Cast: Clark Gregg, Ming-Na Wen, Brett Dalton, Chloe Bennet, Iain De Caestecker, Elizabeth Henstridge, Cobie Smulders
Director: Joss Whedon
Matt C: Spinning off from not only the third highest-grossing movie of all time but also the impressively orchestrated multi-character franchise that makes up the Marvel Movie Universe, there was no way that Marvel’s Agents Of S.H.I.E.L.D. (the last time I’m typing the title in full!) wasn’t going to arrive with expectations any lower than stratospheric. With the excessive over-hyping adding to the mix, it had reached a point where it looked like a lot of people were setting themselves up for disappointment, as if they were anticipating a weekly dose of something on the same scale as the larger-than-life brilliance witnessed in The Avengers. Unquestionably we’re now living in an age where televised drama can match and occasionally better Hollywood in certain respects (see Breaking Bad as an eminent example) but, when it comes to sheer mega-budget spectacle, nobody does it better than Tinseltown. The money ain’t there. So S.H.I.E.L.D. was – by necessity – going to feel smaller, less action-packed, and more reliant on unknowns rather than iconic superheroes. Early signs are that there’s been a bit of a backlash from some quarters, that many felt the show failed to deliver on those aforementioned stratospheric expectations. That was inevitable, and understandable in some respects, but if you approach it for what it is – a classy network TV show brought to us by someone who intuitively understands the medium – then you may find that it’s not bad at all. In fact, it’s pretty good. Not brilliant by any stretch - so far - but by and large it can be described simply by one word: fun.
Joss Whedon will obviously be stepping away after directing and co-writing this debut episode (leaving things in the hands of showrunners Jed Whedon – his brother – and Maurissa Tancharoen) as he’ll be a little busy working on Avengers: Age Of Ultron, but his fingerprints are clearly all over the show, from the sardonic humour to the rhythmic banter to the peppering of pop culture references. He’s now, deservedly, found himself as part of the mainstream, but for years before that he’s been more of a cult figure, recognised by those in the know as a master of character-based genre storytelling, someone who can take some stock ingredients and spin them into something that feels simultaneously fresh and reassuring familiar. Because, make no mistake, S.H.I.E.L.D. isn’t reinventing the televisual wheel and is populated with very recognisable archetypes: the square-jawed hero type, the geeky scientist, the hero with a dark past, and so on. Whedon’s genius has always been the way he takes these archetypes and fleshes them out, making them rounded individuals with depth rather than two-dimensional non-entities. Yes, it’s not overwhelming obvious in this episode, the cast do generally skew towards the generic, but there are enough hints of personalities forming into individuals who will become genuinely engaging over the next 20-odd instalments.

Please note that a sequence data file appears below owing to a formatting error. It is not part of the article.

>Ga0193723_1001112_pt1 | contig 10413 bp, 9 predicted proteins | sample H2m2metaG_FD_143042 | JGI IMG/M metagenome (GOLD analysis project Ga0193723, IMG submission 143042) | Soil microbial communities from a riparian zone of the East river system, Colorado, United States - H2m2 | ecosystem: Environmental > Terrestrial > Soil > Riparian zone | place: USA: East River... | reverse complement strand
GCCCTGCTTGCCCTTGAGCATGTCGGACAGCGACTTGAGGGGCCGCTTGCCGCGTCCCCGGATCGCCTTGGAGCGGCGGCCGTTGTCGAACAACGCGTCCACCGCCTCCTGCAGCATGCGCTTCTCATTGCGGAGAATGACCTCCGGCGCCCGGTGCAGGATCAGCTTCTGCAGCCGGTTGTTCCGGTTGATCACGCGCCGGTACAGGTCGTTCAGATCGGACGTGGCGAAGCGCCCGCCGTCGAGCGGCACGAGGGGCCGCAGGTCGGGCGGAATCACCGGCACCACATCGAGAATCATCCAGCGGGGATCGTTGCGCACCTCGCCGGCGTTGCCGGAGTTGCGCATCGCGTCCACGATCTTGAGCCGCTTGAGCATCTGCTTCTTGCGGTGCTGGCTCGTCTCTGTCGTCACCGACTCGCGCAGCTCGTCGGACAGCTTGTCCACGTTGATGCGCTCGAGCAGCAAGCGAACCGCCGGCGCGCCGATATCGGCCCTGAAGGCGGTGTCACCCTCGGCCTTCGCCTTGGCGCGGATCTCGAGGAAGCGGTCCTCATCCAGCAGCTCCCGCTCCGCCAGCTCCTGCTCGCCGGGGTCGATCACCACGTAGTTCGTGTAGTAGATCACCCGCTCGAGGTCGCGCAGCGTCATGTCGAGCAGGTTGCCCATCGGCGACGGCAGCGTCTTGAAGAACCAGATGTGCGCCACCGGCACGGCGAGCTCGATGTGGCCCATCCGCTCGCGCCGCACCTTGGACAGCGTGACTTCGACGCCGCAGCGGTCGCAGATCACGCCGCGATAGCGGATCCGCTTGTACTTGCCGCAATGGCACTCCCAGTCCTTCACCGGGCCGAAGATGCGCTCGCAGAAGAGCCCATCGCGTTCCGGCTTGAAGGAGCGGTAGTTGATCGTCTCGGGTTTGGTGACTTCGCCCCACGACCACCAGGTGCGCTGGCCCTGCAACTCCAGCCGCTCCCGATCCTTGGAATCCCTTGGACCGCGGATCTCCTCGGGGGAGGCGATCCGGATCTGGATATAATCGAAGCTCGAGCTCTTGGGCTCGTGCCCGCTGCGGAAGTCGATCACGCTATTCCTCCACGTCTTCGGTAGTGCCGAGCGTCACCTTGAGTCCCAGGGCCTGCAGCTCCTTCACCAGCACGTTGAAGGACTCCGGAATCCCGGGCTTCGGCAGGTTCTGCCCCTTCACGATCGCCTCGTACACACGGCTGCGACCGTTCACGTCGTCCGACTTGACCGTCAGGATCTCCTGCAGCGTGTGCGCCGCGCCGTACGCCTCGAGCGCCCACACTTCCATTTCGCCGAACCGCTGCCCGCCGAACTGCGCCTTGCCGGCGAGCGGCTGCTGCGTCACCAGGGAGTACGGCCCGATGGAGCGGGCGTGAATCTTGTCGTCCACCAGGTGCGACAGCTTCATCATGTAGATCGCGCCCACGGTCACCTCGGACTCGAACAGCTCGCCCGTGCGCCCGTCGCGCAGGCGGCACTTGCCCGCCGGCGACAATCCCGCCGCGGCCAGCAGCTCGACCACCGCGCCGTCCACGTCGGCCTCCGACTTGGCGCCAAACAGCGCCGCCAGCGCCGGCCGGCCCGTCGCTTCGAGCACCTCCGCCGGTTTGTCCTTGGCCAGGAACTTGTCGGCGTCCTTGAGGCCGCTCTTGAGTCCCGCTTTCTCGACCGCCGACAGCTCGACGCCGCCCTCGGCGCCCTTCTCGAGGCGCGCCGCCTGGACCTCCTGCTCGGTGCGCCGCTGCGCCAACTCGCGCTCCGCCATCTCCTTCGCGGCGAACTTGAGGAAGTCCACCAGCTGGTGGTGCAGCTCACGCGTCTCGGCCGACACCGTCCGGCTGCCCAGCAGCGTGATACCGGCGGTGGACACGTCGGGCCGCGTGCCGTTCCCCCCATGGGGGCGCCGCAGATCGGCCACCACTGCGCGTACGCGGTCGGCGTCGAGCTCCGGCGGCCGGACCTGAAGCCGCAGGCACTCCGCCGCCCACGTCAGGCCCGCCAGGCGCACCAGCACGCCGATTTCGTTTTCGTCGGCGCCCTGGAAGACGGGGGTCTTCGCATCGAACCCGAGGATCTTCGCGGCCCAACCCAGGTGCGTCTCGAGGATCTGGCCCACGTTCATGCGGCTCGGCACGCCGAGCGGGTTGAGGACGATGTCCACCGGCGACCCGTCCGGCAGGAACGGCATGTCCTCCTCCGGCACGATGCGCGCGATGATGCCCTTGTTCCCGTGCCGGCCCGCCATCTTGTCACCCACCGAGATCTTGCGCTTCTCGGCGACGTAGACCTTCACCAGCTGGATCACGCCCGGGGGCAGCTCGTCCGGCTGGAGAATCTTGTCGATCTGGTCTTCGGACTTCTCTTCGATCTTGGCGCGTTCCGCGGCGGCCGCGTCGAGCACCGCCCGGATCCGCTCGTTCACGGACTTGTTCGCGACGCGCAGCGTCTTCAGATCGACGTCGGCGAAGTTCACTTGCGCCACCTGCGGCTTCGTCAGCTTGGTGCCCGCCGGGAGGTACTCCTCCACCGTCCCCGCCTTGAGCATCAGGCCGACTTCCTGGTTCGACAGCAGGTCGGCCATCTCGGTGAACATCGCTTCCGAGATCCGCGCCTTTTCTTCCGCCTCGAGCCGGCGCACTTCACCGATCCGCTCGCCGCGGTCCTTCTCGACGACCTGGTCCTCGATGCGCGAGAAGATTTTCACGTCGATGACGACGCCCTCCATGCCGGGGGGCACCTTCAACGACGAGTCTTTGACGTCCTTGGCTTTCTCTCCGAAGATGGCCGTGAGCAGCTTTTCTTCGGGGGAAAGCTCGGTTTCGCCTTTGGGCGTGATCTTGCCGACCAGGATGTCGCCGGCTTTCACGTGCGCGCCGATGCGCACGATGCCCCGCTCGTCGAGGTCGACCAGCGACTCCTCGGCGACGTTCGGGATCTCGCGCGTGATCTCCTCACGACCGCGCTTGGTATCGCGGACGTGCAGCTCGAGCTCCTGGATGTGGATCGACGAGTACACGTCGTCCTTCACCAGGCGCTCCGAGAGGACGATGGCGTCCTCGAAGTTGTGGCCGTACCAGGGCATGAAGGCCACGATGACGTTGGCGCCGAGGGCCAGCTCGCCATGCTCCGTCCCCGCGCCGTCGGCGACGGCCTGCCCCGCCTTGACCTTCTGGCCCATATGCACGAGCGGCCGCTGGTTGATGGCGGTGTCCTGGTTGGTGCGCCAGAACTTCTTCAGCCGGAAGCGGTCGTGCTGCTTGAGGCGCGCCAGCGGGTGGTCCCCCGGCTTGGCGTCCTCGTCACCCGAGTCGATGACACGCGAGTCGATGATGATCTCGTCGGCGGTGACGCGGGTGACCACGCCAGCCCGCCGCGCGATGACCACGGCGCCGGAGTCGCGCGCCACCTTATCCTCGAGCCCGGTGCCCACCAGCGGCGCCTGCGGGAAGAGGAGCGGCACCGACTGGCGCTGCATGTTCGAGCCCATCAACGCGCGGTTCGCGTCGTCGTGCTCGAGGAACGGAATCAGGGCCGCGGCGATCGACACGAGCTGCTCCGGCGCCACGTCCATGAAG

The not-so-secret weapon at the centre of this show is one of the secret weapons of four Marvel movies, Clark Gregg’s Agent Phil Coulson. The hurdle was explaining to those who have seen The Avengers exactly how he managed to cheat death, and while there’s a rather throwaway reference to what many feared would be the worst explanation possible, it quickly becomes apparent that there’s a lot more behind it that will no doubt be revealed sooner or later (hopefully sooner). Gregg now has Coulson’s deadpan everyman down to pat, rarely fazed by the more outlandish things he witnesses and, more often than not, he’s the smartest guy in the room. Because of his familiarity, and because he’s so personable, he makes it far easier to engage with the show from the off than maybe it would have been otherwise. Alongside plenty of references to the goings on in various Marvel movies (including mentions of Extremis that do raise some continuity questions) and Marvel comics in general, we also get Cobie Smulders reprising her role as Maria Hill for an extended cameo. Does this mean we’ll see other actors from the movies showing up at some point? Well, they are going to start filming Age Of Ultron in a few months…
It’s way too early to say if Agents Of S.H.I.E.L.D. will find it’s groove and go on to thrive in conjunction with the blockbusters that we’ll see at the cinema over the next couple of years, but at the very least it’s pointed in the right direction even though we’re not at a stage to tell if it’s headed in that direction too. Whedon’s presence, even from a distance, should help substantially, and maybe I’m cutting it more slack than I normally would because of what it’s spinning off from, but personally I found it to be a well-executed, spritely, fun hour of genre TV that brought a genuine smile to my face on a number of occasions, and that to me seems like a pretty good place to start. 7/10